Importance Of Systems In The Real estate Industry
Many Will Agree, Real Estate Industry in India is one of the most disorganised Industries. It requires embracing many systems to become more organised and efficient. This is the excerpts of one of the chapters from my upcoming book.
Efficient & effective construction techniques are critical in raising productivity, increasing profitability,
meeting schedules, and improving safety. While achieving improvements in profits is the immediate objective of all, be it a developer or a contractor, they must not lose sight of quality and product safety. The structural frame holds up the building, and it is imperative that it is constructed with the necessary
strength and the required durability to comply with the aims of the designers. Imagine the cost & time implication on the project for redoing the defective work. If you can realise that, doing first time right quality work will come second nature of yours very easily.
The structures that we put up in a brief moment must last a lifetime. The design stage is the beginning. How we construct and how we maintain them determines the health of our buildings. Strength and durability are considered and actively pursued at all stages. In our education system emphasis is put on design with little acknowledgement paid to the construction site. As we mature and our experience grows, we respect the construction stage, more and more measures are taken to ensure that we build correctly and to the requirements of the designer.
In reinforced concrete construction, unlike the use of steel, where the components are all manufactured in controlled environments and erected on-site, the process is much more complicated. Concrete is made up of cement, sand, coarse aggregate, and water in predetermined portions. It has to be properly batched, mixed, compacted, and cured to give us the strength and durability we desire. The concrete must protect the reinforcement with which it forms a whole system. Anything can go wrong. The result is disastrous. The only way to prevent things from going wrong is by having systems in place, by monitoring & control.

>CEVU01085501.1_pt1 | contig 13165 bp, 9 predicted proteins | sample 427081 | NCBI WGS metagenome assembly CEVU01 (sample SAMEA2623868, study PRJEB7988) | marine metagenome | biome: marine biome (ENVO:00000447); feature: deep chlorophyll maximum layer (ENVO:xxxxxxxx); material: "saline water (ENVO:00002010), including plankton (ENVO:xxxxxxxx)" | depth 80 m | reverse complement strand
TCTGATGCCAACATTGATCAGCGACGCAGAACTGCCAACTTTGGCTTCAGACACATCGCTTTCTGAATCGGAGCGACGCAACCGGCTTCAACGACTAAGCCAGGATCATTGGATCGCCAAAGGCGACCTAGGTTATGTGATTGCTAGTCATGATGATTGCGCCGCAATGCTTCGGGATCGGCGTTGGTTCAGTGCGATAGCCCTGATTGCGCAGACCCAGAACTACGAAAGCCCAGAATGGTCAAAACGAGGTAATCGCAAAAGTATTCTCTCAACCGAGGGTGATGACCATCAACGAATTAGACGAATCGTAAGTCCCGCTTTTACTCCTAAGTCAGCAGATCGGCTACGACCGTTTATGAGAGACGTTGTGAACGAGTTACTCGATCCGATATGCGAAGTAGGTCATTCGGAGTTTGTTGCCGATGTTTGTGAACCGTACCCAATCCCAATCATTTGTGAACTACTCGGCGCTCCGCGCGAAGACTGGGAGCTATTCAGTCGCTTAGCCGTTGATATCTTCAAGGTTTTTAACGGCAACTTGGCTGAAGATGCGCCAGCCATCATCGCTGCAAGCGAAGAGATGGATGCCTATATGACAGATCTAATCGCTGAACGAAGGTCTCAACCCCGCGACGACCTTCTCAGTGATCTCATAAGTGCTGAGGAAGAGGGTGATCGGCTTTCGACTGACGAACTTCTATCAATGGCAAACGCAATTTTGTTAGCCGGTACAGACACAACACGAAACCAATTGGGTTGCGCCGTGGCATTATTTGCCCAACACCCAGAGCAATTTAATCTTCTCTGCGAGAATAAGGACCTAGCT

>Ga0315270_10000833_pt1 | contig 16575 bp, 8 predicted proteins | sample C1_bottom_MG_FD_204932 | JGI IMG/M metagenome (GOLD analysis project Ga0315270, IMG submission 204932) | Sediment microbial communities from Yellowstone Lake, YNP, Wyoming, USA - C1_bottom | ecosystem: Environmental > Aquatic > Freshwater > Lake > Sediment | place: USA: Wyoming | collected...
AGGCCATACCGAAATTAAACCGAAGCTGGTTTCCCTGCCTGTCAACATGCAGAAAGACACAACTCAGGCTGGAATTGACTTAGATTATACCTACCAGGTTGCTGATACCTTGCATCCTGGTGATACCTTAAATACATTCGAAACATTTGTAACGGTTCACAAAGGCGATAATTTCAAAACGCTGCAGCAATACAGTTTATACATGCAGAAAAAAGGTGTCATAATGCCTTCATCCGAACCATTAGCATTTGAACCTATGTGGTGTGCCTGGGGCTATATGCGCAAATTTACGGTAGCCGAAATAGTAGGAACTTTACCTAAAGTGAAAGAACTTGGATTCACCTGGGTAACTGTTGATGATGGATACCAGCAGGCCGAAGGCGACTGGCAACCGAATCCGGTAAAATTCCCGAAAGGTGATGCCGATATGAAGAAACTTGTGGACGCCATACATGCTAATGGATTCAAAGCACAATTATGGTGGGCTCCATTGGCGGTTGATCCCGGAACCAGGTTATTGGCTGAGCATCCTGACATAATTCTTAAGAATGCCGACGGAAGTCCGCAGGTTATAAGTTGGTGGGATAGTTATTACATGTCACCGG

Laxity in the degree of control at the construction stage would result in defects due to poor workmanship, incorrect use of materials. Defects give rise to cost in maintenance. Maintenance alone cannot correct the inherent defects built into the buildings, and it is for this reason that we must not only exercise good quality control but have systems in place to avoid unwanted issues arising and causing a delay in the project and incur cost overrun of the project. In fact, in today’s world, maintenance and repairs to the structure at most times surpass the original cost of construction, and now with the responsibility of maintaining the structure for 5 years being on the developer, it is even more imperative that the structure
is built right the first time with the highest quality possible to reduce maintenance and repair costs.
TYPICAL SITE CONTROL SYSTEM:
Typical site quality inspection for concrete construction relies on the cube results to determine the in-situ strength. In the pre-concreting stage, the emphasis is mainly on detailing & cleanliness. During concreting, the control is concentrated on random cube taking & slump tests. While doing concreting,
much of the control is left to the contractor. In post concreting the inspection is on formwork striking period and curing of concrete. This typical control system is very much dependent on the contractor’s competent personnel. Improved Control System
There are 3 basic stages for controlling the concrete quality on site. This system comprises of pre-concreting, concreting, and post concreting inspections. The following summarises the possible control areas at different stages of work. In order to upgrade the awareness of engineers on the importance of Concrete Technology and to bridge the lack of formal training on the subject to Engineer-In-Charge, inhouse training in “Basic concrete Technology” and “Good Concreting Practices” should be given annually. This training should also extend to the contractor’s staff. Special training should also be given to a group of selected Quality Assurance Engineers who make regular but random inspections on various construction sites. This training results in a group of professionals who can appreciate and implement the inspection system much more effectively.